On Sundays in the Springtime, families, cyclists and sports enthusiasts in training populate the Naviglio della Martesana, the long navigable canal that connects Milan with the Adda river and which, since the Nineties, has been flanked by a bike path. The canal was designed by none other than Leonardo da Vinci, with the aim of connecting the city with Lake Como. Inaugurated by Ludovico il Moro in 1496, the strip of water of Martesana runs 30 kilometres from Cassina de’ Pomm, in Via Melchiorre Gioia, to Cassano d’Adda, passing parks, farms and historic villas. As early as the XVII Century, in fact, Milan’s nobility began to colonise the left bank of the canal, building their out-of-town residences. The first is in Concesa - the large Neo-Renaissance construction which, today, hosts Parco Adda Nord. Moving ahead, there is Villa Aitelli which can be seen from a distance with its octagonal tower, while Villa Borromeo is striking for its beautiful gardens and its Neo-Classical harmony with touches of the Baroque. Waving at the coypus, the cute rodents that inhabit the canal, we head South towards Gorgonzola to admire the old docks, the wash basins and the house-bridge. In Groppello d’Adda, finally, an old wooden watermill brings us back in time to its construction in 1618.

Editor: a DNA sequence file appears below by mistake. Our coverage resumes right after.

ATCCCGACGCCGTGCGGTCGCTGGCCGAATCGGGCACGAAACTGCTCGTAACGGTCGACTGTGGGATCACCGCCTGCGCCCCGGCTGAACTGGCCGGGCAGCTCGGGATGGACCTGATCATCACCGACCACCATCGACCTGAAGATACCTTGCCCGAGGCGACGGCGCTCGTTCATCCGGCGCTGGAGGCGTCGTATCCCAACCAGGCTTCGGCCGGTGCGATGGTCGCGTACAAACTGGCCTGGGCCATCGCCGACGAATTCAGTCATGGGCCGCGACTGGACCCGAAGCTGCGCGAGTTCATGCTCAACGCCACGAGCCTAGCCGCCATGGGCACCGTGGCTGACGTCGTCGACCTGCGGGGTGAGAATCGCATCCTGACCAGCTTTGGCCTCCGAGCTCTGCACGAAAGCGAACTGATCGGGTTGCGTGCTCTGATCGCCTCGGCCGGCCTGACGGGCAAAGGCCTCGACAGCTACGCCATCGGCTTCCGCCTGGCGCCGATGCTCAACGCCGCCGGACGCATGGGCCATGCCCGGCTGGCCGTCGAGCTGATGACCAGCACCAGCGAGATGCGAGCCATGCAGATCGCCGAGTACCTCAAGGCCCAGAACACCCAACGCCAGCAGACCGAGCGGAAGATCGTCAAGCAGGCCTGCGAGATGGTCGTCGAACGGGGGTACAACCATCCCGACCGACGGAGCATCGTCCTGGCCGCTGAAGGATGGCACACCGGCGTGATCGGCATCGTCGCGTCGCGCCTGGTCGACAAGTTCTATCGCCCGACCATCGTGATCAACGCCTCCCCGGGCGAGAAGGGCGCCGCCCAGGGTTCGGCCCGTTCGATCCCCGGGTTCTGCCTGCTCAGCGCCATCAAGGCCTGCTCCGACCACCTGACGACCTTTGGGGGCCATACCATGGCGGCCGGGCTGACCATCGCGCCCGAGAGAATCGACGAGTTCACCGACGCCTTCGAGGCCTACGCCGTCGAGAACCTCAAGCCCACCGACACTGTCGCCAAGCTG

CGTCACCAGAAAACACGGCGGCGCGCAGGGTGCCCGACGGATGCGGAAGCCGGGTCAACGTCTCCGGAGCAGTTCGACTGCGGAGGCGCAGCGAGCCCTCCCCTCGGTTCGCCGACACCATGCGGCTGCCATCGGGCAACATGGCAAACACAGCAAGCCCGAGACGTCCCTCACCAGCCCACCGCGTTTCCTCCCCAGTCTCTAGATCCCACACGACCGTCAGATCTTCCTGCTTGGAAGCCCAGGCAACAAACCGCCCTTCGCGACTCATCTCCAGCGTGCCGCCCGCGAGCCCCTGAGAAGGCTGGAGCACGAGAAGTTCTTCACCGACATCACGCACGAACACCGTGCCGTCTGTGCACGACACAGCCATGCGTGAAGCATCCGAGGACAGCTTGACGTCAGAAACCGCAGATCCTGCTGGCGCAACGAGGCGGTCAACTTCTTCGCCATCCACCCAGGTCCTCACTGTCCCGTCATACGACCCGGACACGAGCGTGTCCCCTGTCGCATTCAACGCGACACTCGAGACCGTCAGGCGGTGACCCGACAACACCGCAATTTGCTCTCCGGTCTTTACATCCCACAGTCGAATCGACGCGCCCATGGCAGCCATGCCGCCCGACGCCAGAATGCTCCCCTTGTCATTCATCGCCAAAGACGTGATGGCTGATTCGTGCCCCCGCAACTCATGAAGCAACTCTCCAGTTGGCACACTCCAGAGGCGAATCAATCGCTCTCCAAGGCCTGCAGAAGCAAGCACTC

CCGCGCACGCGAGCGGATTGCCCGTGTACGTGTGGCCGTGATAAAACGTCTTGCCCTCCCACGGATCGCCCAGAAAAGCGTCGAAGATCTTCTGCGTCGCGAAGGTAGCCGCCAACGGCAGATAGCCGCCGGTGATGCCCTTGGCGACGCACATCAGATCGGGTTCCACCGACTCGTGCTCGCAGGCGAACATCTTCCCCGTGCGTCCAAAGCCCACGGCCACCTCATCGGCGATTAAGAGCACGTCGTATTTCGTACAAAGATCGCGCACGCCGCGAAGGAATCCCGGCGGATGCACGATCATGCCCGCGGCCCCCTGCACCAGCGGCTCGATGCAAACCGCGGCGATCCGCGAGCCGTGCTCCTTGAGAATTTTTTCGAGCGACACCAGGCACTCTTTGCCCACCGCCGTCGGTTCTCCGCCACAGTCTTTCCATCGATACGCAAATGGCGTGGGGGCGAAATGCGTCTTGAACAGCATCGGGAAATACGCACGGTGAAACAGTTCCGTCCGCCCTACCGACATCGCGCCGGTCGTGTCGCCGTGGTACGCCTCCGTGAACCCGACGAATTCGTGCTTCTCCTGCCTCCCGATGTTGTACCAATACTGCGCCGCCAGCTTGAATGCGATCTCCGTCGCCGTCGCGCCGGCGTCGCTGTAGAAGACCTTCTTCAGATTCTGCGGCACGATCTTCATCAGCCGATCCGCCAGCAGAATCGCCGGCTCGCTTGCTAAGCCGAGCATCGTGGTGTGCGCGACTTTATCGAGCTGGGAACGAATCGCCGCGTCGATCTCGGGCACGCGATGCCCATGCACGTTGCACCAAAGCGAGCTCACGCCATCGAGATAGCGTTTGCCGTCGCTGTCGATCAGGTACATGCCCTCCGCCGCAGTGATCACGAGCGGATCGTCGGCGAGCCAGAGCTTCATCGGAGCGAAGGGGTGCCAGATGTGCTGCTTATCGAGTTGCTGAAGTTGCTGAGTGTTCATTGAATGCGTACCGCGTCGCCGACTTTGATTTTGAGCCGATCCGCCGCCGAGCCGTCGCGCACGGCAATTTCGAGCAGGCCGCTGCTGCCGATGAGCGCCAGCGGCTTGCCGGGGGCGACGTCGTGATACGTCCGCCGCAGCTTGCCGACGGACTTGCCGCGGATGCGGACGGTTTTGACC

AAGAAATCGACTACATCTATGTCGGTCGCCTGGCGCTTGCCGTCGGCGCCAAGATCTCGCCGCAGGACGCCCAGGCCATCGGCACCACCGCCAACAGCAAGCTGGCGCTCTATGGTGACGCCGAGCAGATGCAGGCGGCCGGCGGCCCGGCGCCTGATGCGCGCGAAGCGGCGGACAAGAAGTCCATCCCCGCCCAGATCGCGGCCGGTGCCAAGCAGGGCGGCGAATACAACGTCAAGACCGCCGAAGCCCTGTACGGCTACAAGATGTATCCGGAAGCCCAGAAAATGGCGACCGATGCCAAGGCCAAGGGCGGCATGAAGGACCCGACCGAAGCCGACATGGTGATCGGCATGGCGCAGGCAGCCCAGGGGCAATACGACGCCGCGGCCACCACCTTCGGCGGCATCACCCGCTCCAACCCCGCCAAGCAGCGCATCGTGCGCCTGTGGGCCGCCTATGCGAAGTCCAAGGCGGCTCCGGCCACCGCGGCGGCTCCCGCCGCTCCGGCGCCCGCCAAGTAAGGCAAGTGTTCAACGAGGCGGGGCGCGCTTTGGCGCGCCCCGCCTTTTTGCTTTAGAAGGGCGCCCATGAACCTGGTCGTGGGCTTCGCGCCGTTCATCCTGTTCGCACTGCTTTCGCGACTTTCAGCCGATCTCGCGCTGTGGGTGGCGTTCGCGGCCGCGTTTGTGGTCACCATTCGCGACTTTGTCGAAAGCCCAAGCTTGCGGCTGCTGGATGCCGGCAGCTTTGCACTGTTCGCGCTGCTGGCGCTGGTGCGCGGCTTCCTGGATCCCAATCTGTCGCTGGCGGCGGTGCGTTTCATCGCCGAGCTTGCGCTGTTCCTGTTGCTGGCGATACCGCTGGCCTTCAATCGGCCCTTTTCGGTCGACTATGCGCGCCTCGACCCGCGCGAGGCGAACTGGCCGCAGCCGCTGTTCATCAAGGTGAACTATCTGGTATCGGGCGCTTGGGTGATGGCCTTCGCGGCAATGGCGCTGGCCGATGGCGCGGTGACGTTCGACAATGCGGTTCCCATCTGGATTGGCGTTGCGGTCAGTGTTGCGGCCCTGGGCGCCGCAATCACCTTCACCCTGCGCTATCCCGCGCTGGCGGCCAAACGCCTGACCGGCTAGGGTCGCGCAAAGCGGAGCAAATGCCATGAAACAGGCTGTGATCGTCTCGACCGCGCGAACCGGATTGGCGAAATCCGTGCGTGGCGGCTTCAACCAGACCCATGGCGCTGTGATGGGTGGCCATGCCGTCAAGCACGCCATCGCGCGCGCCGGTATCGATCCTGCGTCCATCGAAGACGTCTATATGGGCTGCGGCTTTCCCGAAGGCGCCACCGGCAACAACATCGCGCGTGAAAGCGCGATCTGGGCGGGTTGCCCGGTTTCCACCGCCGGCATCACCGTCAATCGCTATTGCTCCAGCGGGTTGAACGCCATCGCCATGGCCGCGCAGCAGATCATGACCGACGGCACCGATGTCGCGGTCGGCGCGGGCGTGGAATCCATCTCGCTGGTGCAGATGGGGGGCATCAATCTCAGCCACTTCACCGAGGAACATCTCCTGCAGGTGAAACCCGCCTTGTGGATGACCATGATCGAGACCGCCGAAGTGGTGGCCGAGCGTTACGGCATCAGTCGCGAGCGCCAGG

The Vittoriale degli Italiani - the Extraordinary Dwelling of Gabriele D’Annunzio
Just a handful of kilometres from Milan stands one of the most eccentric and extraordinary homes in Italy. The original furnishings, the charming atmosphere and suffused light, the library, the spectacular park, all celebrate the genius of an eclectic and truly original man.